Rafael Thomas started his coaching career in 2013, arrived in Marshall in 2017 but gave up coaching for a year to work in the oil field.
“It was something I had to do,” he explained. “My wife and I had a baby recently. I knew a baby was on the way so I had to get up financially. So I did what I had to do.”
Working in a different field showed him just how much he missed coaching.
“That’s one thing it showed me – it showed me the difference between a career and a job,” Thomas said. “I have a passion for this and I enjoy doing this and it’s fun to do. I like coming to work and doing that (working in the oil field) made me understand it was just a job. I was only doing it for the money and I hated it every day. It renewed my passion for what I love to do. It put things into perspective, big time.”
Coaching is something Thomas realized he’s wanted to do since he was a young boy because of the influence that coaches had on him.
“I grew up with a single mom and all my coaches were like my father figures,” he said. “My dad was in my life but he lived two hours away from me, so in sports, I was around men every day at football, baseball and basketball practice and I saw those guys and some of them were doing it for free but they still enjoyed it. They took me to all the tournaments. They played that role. So my thing was, that’s all I knew so that’s what I wanted to do to help out kids to reach their full potential and be able to give back. In coaching, yeah, we get paid but you get more excitement from your kids making it rather than what you make every month. You like to look up on Saturdays and turn on the TV and see one of your guys out there running around for Texas. That’s the cool part.”
One of those coaches was the late John Outlaw, Thomas coach at Lufkin High School.
“Outlaw was the guy who everybody said he was,” Thomas said. “He was one of those guys who was going to love you but he was also going to be hard on you at the same time but he would never end the day with you on a bad note. He might jump your tail during practice or for something you did in the classroom but before you leave, he’s going to love you up and make sure you know that before you walk out of the door, every day. He wanted to see you succeed.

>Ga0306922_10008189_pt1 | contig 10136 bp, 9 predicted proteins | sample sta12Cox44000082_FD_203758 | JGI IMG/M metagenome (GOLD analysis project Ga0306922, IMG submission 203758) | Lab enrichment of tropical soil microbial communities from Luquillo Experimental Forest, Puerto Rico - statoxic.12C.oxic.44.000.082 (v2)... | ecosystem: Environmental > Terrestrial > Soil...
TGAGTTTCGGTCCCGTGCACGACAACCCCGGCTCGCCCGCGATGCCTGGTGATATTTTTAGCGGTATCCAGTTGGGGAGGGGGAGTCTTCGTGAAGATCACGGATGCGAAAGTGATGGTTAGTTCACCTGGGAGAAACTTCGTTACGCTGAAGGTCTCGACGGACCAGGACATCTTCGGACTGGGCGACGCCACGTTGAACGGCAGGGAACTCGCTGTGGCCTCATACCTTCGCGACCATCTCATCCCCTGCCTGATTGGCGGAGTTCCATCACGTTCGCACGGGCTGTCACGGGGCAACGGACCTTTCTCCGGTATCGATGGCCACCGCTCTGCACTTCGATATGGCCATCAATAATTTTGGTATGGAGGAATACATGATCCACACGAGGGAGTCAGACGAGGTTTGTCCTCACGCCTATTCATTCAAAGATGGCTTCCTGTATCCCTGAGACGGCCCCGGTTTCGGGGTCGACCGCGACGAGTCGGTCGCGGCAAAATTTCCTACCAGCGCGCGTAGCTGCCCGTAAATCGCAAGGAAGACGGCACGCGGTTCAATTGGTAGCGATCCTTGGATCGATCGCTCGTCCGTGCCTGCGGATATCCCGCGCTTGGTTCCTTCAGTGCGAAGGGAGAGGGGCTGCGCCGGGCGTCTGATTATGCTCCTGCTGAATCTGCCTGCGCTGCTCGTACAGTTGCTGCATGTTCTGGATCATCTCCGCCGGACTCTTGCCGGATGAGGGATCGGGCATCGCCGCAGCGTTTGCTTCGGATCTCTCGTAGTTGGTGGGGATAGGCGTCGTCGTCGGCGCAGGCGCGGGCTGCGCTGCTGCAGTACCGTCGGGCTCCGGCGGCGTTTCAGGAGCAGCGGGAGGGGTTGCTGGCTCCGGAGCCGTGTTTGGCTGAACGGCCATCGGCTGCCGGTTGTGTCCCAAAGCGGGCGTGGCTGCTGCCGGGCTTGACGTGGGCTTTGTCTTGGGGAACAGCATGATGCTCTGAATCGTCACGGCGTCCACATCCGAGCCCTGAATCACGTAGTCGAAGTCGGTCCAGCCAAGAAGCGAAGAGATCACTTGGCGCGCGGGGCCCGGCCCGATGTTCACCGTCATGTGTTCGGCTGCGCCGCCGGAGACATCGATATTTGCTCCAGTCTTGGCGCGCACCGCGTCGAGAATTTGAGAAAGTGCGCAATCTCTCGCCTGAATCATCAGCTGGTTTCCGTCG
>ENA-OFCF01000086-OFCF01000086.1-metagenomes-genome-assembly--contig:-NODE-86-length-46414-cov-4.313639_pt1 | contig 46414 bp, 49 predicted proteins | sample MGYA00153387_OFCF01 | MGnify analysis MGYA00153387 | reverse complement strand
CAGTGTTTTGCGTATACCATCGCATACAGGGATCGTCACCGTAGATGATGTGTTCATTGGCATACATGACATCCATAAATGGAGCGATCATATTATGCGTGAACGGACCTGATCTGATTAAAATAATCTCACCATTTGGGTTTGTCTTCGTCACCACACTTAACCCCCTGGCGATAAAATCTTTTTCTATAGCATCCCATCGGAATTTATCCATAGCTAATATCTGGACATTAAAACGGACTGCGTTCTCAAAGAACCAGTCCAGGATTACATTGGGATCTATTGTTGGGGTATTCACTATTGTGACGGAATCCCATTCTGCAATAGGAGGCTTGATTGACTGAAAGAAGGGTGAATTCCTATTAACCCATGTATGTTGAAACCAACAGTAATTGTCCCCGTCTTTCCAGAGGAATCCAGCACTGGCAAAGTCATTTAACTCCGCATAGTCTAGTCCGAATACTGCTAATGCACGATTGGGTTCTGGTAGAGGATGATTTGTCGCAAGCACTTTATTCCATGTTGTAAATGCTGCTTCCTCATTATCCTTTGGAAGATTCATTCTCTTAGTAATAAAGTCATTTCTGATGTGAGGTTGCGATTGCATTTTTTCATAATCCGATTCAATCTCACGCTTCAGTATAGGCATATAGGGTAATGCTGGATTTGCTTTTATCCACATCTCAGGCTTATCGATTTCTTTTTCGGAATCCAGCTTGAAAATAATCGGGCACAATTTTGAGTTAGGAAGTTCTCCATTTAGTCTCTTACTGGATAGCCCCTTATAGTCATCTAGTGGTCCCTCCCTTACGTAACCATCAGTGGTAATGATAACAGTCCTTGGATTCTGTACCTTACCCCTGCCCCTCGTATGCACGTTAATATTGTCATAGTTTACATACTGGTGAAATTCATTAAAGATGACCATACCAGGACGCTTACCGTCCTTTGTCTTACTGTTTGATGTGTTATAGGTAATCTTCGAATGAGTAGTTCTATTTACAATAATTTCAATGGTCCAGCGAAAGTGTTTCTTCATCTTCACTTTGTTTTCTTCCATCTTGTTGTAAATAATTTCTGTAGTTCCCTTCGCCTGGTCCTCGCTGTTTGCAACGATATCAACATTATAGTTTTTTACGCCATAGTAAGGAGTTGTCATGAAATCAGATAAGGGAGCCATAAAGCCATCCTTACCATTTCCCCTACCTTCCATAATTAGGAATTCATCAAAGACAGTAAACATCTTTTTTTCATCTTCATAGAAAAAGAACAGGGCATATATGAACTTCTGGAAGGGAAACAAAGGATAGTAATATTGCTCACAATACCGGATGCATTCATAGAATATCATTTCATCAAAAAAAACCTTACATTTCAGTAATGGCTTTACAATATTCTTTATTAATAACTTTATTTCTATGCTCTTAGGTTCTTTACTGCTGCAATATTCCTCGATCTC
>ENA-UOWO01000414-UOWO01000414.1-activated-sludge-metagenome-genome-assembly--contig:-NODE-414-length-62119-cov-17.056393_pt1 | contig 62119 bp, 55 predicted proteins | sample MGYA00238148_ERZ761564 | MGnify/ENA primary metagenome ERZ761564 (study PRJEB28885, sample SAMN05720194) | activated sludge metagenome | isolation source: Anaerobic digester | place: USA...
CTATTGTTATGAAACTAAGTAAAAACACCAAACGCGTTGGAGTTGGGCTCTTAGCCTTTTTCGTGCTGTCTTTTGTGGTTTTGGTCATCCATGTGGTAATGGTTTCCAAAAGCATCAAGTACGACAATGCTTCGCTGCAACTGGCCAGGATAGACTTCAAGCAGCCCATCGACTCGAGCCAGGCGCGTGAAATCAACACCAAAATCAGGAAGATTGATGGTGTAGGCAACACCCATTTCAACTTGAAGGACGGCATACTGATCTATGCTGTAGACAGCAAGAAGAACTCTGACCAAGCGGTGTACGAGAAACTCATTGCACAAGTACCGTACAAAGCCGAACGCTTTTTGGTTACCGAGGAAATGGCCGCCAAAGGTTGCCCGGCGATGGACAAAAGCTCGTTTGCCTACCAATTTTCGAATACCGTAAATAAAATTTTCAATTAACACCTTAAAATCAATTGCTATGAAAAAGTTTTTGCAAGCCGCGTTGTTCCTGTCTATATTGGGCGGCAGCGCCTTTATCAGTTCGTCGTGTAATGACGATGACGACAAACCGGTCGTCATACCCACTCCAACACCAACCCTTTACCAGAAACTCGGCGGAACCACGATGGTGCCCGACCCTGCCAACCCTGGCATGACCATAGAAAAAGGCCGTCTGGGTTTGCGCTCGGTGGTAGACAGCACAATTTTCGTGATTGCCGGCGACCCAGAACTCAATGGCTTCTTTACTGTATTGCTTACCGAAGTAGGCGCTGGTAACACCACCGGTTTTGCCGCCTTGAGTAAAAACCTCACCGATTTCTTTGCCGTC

“He told me from day one, he called me ‘Ralfy’ and he said, ‘Ralfy, this football thing is not going to be your life,’” Thomas continued, ‘I want you to be a great husband and a great father. I want you to go to school and get your degree. That’s what it’s about.
“This football thing is going to end one day.’ That’s the first thing he said to me and that’s the type of guy he was. For someone who won so many games, you’d think he’d be more selfish and just worry about wins but that’s why he won – he got the kids to buy into him as a man first before a football coach. He always put himself as a man before football.
“That’s the type of person he was. I look at sports as teachers of life and he was one of those who instilled that with football.”
Sports have always been a big part of Thomas’ life and have taught him many life lessons, whether it was while playing along Dez Bryant in the Lufkin Panthers’ receiving squad, or working his way up to being drafted by the Los Angeles Dodgers.
“I played a lot of baseball and football growing up and I feel like sports are the biggest teachers in life,” he said. “They’re going to teach you success but it’s also going to teach you how to deal with failure, especially baseball because in baseball, you learn quickly that everything can go great one day and you look amazing. You can go up and hit three home runs but the next day, you go out and look like you’ve never played before and strike out three times and that’s life. Every day will not be the same. You have to role with the punches and just deal with it. You have to stay consistent mentally, especially when you become a husband and a father like myself, you have your wife and your child looking up to you and how you’re going to react and seeing what you’re going to do. If you fail, you can’t sit there and pout about it. You figure it out. You can’t keep dwelling on the problem. Find a solution.”
Now in his first year back in the coaching field as the receivers coach, Thomas has high hopes for the Mavericks in the near future.
“Honestly, to just build on what they’ve already started over the last two years, just keep on keeping on,” he said when asked of his expectations. “I was here year one and that was kind of the phase where you work out all the kinks and that was the trial season. Then I took the year off last year and they went the third round and played a game they could have easily won, and came up a little short but it’s one of those deals where you saw it from the regime came in and we’ve still got coach (head coach Jake) Griedl who was a part of that. You see the ground work that was being laid then but now he’s taking it to another level.
“I’m just excited to be part of it and do my part to see these kids keep carrying on in the right way as they get closer and closer to the ultimate goal and that’s to win the state championship. I feel like this team, this year, can do it.
“With what we have coming up through the middle school ranks and sub-varsity, I feel like he’s building a monster here, I really do.”
“I was his receivers coach in college and he was an All-American baseball player and an All-American receiver on the football team as well,” Griedl said. “He’s a guy who does everything right. He’s a ‘yes sir’ kind of guy. He always brings his opinion to the table in a respectful manner and does it the right way. He’s going to be outstanding with our kids. He’s a good coach and our kids are going to respond to him and they already have. When you have it, you can’t hide it and he has that ‘it’ factor. He’s no doubt going to make us better.”